With the level of thrust, I can partially rise up and I can go back to body surfing. I practise this trying to get comfortable with being more out of the water. John is getting me to turn right because I'm favouring turning left for some reason. I chuckle thinking I need more practise to be able to turn in either direction. I turn right then turn left. I come down a bit too close to the water and let my left nozzle arm dig into the water. Oops! I get caught in the water, lose control, and yank my right arm to kill the power. John is in my ear, "Don't let the arm get in the water!" I'm sure I'll remember that after the twentieth time.
We get back at it and John gives me even more power. I am now flying completely out of the water. At times, it's a little scary. I am unsure of myself and whether I'm going to maintain my balance but John is voicing approval telling me I'm not doing to badly. Later, I will see a photo taken by a friend from the beach on his iPhone which shows me about fifteen feet (3 metres) out of the water. Woo-hoo, I'm James Bond! A very wet James Bond.
John announces that I have another five minutes. Oddly enough, I'm thinking that I've had enough. I do another two trips around the boat then come back down. I get out of the harness as per John's instructions leaving it for Will to bring back in. I swim to the boat and come up the steps. Ta-da! I've done it. I towel off, gather my stuff and then John takes me back to shore.
Here's the funny part. When John picked me up, I only had to walk out in water as deep as my knees. I thought he was going to leave me in the same spot. Note that I put my wallet with my I.D. and money plus my sunglasses case in the pocket of my bathing suit. John says good-bye and I step off the Seadoo and sink up to mid-chest in the water. Ha ha. That leaves me with I.D., credit cards, money, and glasses case soaked in salt water. Surprise, surprise! Oh well, it will all dry out.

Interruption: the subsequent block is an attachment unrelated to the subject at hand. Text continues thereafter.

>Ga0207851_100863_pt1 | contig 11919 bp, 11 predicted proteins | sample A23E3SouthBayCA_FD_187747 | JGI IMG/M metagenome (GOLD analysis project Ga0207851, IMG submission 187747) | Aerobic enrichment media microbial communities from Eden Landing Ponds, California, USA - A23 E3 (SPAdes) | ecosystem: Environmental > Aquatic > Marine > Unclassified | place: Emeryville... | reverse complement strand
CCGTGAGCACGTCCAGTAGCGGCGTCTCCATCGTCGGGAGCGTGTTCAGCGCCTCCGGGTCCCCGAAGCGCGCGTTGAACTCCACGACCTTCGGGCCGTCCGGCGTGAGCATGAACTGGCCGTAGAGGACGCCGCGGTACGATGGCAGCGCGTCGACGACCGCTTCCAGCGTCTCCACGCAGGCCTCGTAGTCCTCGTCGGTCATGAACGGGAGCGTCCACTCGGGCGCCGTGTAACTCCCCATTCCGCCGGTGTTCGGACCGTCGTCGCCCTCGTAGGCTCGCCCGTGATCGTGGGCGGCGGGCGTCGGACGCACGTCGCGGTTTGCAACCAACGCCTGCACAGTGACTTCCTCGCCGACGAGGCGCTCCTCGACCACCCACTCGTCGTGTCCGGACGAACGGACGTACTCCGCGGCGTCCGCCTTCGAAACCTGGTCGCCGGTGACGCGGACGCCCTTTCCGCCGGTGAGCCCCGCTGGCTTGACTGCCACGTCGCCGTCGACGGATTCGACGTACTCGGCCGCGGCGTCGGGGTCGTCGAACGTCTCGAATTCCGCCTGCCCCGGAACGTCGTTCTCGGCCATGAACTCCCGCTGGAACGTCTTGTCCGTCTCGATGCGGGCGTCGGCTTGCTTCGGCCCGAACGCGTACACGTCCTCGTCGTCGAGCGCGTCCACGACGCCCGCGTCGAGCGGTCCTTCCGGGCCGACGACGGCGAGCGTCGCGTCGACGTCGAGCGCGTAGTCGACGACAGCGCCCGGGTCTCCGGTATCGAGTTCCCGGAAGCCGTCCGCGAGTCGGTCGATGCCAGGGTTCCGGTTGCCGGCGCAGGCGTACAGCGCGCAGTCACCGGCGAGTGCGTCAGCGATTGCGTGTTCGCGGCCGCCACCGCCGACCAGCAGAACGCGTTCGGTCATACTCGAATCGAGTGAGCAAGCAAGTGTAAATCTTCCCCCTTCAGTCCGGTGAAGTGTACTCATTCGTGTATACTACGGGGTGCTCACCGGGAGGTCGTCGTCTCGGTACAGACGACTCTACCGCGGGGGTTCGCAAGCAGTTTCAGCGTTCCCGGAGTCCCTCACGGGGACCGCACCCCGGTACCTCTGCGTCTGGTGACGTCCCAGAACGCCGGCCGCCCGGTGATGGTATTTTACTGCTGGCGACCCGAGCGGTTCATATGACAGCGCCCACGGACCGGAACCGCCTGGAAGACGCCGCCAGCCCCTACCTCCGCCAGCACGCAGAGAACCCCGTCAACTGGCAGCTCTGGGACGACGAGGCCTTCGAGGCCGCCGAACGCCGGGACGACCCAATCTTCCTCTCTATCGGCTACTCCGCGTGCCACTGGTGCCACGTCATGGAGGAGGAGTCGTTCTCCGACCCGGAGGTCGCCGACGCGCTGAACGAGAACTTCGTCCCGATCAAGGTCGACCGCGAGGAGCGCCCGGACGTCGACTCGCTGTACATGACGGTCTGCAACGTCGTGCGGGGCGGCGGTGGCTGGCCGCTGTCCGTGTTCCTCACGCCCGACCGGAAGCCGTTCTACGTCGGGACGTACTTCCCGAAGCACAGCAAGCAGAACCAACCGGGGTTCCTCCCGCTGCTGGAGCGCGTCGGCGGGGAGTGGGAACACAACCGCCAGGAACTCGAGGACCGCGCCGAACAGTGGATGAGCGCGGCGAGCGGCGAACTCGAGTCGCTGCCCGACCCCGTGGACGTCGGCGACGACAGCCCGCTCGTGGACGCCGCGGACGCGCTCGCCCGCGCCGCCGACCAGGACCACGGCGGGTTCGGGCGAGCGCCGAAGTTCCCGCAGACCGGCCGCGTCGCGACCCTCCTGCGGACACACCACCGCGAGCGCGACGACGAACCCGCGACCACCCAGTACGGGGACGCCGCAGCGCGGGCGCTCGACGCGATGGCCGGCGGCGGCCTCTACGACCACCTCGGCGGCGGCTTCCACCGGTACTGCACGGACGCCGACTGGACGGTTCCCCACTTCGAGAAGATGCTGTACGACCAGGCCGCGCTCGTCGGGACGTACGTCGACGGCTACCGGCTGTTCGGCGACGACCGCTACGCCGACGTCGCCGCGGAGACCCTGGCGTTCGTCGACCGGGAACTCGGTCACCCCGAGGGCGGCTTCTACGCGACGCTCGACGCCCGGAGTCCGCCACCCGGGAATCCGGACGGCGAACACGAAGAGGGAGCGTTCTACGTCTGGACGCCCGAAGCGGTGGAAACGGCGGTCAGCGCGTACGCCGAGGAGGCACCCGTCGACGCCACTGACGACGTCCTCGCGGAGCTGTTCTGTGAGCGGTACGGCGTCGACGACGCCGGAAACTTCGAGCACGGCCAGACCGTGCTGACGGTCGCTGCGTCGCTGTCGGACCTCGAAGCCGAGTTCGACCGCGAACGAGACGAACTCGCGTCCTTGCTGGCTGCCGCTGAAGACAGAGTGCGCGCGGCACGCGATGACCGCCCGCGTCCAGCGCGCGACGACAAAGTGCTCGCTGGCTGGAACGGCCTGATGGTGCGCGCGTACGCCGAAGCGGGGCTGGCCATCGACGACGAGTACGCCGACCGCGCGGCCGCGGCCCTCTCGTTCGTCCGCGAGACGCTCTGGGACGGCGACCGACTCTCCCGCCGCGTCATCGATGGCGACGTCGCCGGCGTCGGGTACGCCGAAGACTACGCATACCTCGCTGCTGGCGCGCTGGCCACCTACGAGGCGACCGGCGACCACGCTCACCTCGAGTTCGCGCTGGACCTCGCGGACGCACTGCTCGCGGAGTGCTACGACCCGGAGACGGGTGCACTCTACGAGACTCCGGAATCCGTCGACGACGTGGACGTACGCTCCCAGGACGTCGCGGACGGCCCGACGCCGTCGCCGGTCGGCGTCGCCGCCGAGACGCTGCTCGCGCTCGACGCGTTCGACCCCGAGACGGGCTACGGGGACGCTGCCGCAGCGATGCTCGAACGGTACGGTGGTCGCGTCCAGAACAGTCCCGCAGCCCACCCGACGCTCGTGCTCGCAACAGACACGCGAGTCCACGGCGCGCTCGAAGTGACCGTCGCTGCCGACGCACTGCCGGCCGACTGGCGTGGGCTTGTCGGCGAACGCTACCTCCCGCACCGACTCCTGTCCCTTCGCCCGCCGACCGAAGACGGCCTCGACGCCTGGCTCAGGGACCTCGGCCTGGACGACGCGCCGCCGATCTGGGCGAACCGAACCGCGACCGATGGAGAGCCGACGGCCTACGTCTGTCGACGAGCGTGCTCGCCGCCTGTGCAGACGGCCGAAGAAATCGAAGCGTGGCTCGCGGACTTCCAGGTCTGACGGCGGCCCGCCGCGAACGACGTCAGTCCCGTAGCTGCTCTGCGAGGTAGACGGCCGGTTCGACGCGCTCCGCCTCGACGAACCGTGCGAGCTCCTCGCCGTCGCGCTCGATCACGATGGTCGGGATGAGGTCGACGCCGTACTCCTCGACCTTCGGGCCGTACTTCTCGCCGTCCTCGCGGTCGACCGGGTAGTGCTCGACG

This was an interesting experience. However, I am not going to categorise it as something I would want to do again. I did a tandem parachute jump and it was thrilling. I don't particularly want to do it again. I did the CN Tower EdgeWalk but can't see myself doing it again. It's the same for jet packing. I would advise anybody to try it but I can't quite see anybody becoming enamoured enough with it to want to do it over and over again. Then again, my tandem partner for my parachute jump had actually done it over two thousand times. I guess we are all different when it comes to our adrenaline junkie loves.
A couple of thoughts about this. I did not think to bring my camera out to the boat. Could I have asked John my instructor to snap some pictures of me? I did not ask if somebody in my party could have come out to the boat as an observer to snap pictures of me. While I have a 30 minute video from the camera mounted over my right shoulder, I do not have any still pictures of what I went through. A friend snapped a few pictures of me from shore using his iPhone but they are not very detailed and you have no idea that it's me flying around. Having photographic evidence is very important when I sign up for these daredevil stunts. If I live, I want pictures so I can have permanent bragging rights for the rest of my life, all without having to do the stunt a second time. I see no reason to tempt fate.